(A·kelʹda·ma) [Aramaic, field of blood].
The name applied by the Jews to the plot of land whose purchase resulted from “the wages for unrighteousness” paid to Judas Iscariot for his betrayal of Christ Jesus. (Acts 1:18, 19) At least since the fourth century C.E. it has been identified as the Hakk-ed-Dumm on the S side of the Valley of Hinnom, on the “Hill of Evil Counsel,” which is a level plot of land a short distance up the slope. As Barnes’ Notes on the New Testament points out, the statement at Acts 1:18 that Judas “purchased a field” does not mean that he made the contract and payment but, rather, that he furnished the means, or was the occasion of purchasing the field. The record at Matthew 27:3-10 shows that the priests used the thirty pieces of silver thrown into the temple by Judas to make the actual purchase and that this “Field of Blood” was previously a potter’s field and was obtained by them “to bury strangers.” The suggested location has been used as a burial site from early centuries.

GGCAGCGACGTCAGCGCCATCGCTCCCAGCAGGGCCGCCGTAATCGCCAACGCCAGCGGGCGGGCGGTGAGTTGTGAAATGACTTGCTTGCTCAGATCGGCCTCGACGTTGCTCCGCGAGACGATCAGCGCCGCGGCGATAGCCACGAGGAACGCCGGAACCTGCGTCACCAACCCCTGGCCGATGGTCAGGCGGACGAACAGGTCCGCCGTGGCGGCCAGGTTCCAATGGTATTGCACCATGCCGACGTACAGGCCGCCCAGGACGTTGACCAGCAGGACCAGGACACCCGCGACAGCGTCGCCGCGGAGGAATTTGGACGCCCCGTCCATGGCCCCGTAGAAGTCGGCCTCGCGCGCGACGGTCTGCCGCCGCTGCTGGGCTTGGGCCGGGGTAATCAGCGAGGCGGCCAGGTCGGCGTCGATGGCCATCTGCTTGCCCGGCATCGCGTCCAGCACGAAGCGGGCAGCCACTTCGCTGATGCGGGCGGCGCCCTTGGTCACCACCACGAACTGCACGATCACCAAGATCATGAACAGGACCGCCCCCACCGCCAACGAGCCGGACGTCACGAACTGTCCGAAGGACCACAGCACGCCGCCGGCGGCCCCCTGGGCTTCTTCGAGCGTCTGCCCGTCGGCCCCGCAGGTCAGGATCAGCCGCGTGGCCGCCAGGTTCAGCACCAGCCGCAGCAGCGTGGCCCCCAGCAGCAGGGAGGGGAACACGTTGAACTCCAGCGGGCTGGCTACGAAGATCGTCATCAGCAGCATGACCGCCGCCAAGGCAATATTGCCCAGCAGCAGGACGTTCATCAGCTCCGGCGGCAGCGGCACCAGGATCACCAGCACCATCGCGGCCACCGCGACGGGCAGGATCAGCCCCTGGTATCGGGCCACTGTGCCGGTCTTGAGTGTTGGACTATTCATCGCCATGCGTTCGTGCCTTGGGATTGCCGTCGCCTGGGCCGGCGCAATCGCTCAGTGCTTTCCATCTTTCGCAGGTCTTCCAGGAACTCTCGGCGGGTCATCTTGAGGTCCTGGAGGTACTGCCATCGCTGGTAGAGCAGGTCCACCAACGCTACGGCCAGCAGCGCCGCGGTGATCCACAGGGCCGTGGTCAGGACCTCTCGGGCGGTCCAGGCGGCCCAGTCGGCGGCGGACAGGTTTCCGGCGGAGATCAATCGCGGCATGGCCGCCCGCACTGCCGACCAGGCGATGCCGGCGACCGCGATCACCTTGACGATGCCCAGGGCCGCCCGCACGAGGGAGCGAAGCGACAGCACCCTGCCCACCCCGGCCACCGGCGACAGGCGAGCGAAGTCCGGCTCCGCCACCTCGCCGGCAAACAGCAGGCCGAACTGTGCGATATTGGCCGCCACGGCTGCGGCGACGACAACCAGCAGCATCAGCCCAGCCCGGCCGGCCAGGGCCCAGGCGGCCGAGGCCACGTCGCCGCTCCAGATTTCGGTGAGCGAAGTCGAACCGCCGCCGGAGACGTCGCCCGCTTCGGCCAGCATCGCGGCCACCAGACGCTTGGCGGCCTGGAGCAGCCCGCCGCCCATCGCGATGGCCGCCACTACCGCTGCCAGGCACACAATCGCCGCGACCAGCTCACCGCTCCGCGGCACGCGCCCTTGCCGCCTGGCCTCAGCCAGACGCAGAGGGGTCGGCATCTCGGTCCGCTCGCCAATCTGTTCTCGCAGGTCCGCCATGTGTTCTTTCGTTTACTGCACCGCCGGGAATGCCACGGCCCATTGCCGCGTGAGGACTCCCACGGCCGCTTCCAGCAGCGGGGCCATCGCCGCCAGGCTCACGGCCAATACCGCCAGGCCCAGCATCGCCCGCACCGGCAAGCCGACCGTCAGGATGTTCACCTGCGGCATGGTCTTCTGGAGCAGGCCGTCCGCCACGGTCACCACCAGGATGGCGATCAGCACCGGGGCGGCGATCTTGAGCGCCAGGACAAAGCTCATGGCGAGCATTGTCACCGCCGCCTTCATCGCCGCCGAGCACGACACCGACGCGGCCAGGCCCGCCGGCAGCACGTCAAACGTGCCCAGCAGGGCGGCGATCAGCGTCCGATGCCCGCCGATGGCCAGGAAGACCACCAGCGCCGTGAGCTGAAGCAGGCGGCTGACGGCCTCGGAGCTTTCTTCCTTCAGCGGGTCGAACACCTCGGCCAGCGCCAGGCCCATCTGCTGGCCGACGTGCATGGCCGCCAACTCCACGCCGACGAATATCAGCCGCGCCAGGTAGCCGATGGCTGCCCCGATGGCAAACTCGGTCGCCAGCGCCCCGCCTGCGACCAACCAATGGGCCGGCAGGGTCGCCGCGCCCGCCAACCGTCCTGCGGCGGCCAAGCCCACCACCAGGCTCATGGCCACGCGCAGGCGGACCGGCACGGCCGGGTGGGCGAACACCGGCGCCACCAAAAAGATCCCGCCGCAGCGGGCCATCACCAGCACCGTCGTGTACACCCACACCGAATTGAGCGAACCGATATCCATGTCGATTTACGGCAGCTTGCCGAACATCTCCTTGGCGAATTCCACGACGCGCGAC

The fulfillment of prophecy recorded by Matthew is based on “what was spoken through Jeremiah the prophet.” Jeremiah was at times placed first in the “Book of the Prophets,” and this section of prophecies therefore included not only Jeremiah’s writings but also those of Zechariah. (Compare Luke 24:44.) The quotation made by Matthew appears to be drawn principally from Zechariah 11:12, 13, but paraphrased by Matthew and applied to the circumstances fulfilling it, this under inspiration by God’s spirit. As a “potter’s field” the land would be considered as worn out and of little value, worth only the price of a slave.